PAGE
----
Thursday, April 16, 2009

Can I borrow your shield?

Here's the deal: I had to post something to get rid of the last post. I don't like to be reminded of "the incident". In fact, for a couple of days I tried to avoid that part of my house altogether, as even looking at that spot on the floor made me feel a little sick to my stomach. Kind of like when my dog saw some avocados ripening on the windowsill and was so traumatized that it was several days before he could bring himself to look out the window again.

Yeah, exactly like that.

Look, I know that falling off the bed is small potatoes compared to the things Lion and I are likely to encounter in his lifetime (suggestion for the next Dr. Seuss: Oh, The Places You and Your Mother Will Go! a.k.a. The Emergency Room, The Bully's House, The Principal's Office, and The Psychotherapist). I know I can't prevent every bad thing, nor would that be good for him, but still- sometimes it feels like motherhood requires a natural armor that I have yet to develop.

I was dropping Lion off at daycare a couple of weeks ago, and sat down on a small bench just outside of the infant room so I could remove my shoes. Lion, perched on my knee, was watching some bigger kids across the way with a look of utter fascination on his face. A couple of boys noticed him and moved closer, pointing their little toys at him.

"Hey, BABY," said one boy.

"Yeah!" said the other, with disdain. "He's just a BABY."

Little Lion smiled uncertainly, then looked up at me. My arm was wrapped around him, my hand on his soft, round belly.

"We don't play with BABIES," said the first boy.

I know it's completely normal for kids that age to want to separate themselves from babyhood. I get it. But a little wave of anger surged up in my chest.

"You should be nice to everyone, even babies," I told them, getting up. "Especially babies. They look up to you."

The boys blinked at me.

You little assholes, I finished, silently.

Since having Lion, I find myself thinking more about my own mother, wondering what she experienced after I, her firstborn, arrived. There are a few short entries in my own recently unearthed baby book, which I greedily devoured within seconds. I wish there were more. And so every so often I write a letter to Lion in which I tell him how he' s changed, the milestones he's reached, and what it's like to be his mother. I'll give them to him someday, if he's interested.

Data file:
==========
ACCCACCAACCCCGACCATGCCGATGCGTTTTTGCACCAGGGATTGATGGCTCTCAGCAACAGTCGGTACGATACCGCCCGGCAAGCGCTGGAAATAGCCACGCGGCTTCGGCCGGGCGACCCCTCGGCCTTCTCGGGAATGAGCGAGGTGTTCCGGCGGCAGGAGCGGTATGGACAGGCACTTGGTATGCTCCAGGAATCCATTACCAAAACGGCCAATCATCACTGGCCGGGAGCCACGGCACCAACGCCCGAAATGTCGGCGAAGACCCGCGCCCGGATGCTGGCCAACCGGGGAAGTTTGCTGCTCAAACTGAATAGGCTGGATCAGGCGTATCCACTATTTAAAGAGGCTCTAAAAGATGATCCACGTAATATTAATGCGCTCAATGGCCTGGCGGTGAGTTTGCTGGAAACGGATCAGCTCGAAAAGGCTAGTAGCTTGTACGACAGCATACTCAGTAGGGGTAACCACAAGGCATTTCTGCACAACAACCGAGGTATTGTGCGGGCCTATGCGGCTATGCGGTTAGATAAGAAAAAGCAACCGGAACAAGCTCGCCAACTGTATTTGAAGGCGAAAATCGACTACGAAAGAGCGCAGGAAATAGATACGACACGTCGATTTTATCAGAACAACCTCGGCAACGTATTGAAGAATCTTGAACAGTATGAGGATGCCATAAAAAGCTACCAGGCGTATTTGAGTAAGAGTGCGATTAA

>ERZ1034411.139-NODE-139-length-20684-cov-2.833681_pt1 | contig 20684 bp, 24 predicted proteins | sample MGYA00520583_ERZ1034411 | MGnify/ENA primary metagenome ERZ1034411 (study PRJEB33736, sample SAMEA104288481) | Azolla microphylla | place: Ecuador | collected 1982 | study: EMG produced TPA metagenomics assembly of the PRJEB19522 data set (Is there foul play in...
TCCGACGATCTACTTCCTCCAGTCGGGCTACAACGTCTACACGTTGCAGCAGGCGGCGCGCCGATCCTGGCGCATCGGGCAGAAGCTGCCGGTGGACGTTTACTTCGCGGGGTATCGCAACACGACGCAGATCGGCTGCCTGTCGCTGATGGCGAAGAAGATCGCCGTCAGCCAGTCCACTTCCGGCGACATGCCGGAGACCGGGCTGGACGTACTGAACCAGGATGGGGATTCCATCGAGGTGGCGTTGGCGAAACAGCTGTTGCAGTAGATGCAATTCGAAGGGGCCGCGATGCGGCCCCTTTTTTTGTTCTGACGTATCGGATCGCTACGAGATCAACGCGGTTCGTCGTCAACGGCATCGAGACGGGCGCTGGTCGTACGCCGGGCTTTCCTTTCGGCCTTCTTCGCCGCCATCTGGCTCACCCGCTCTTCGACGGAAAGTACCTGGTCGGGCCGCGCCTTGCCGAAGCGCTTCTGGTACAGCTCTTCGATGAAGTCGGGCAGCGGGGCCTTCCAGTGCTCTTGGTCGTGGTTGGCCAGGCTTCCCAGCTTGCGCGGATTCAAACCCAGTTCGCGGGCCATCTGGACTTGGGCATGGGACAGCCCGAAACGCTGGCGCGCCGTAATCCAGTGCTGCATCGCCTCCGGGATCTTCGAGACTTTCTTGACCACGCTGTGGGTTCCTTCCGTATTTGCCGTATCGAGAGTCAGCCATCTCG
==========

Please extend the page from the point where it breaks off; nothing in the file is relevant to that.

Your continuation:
This is from a letter I wrote when he was around three months old:

At home you slept in your bassinet, right next to our bed. I woke up any time you stirred, and kept a nightlight plugged in so I could always see that your chest was rising and falling. Even when I was exhausted, I felt it was a privilege to care for you. I felt lucky. I thought of my own mother, and wondered how I could have lived so long without understanding the powerful love she had for me. A couple days after your birth I was holding you as tears slid down my cheeks. “What if something happens to him?” I wept. “I couldn’t bear it.” My mother stroked my cheek and said, “You never stop worrying about your babies, even when they grow up and have babies of their own.”


It's a wonderful, terrifying life sentence, this motherhood business. So many women tried to tell me, but I just didn't understand until he was here.

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4 Comments:

Blogger BabelBabe said...

there's a famous quote about how having children is like having your heart walk around outside your chest. And I think of that quote, no joke, just about every day.

11:48 AM  
Blogger Roxanne said...

I don't think you *can* understand until it happens to you. I think it is humanly impossible.

5:09 PM  
Blogger Caffeinated Librarian said...

Damn woman, you need to stop making me cry when I read you.

But it was a good cry. The kind that makes you want to go and hug your mom...

8:47 PM  
Anonymous Frema said...

My mom wrote journals for me and my siblings to document our lives and "talk" to us. She didn't write in them all the time, and it's not even half-way full, but she gave my book to me when I went on a retreat in high school, and I knew I would want to do the same for my babies. I love having a space where I can talk to them just as they are right now, knowing someday they'll understand.

10:38 PM  

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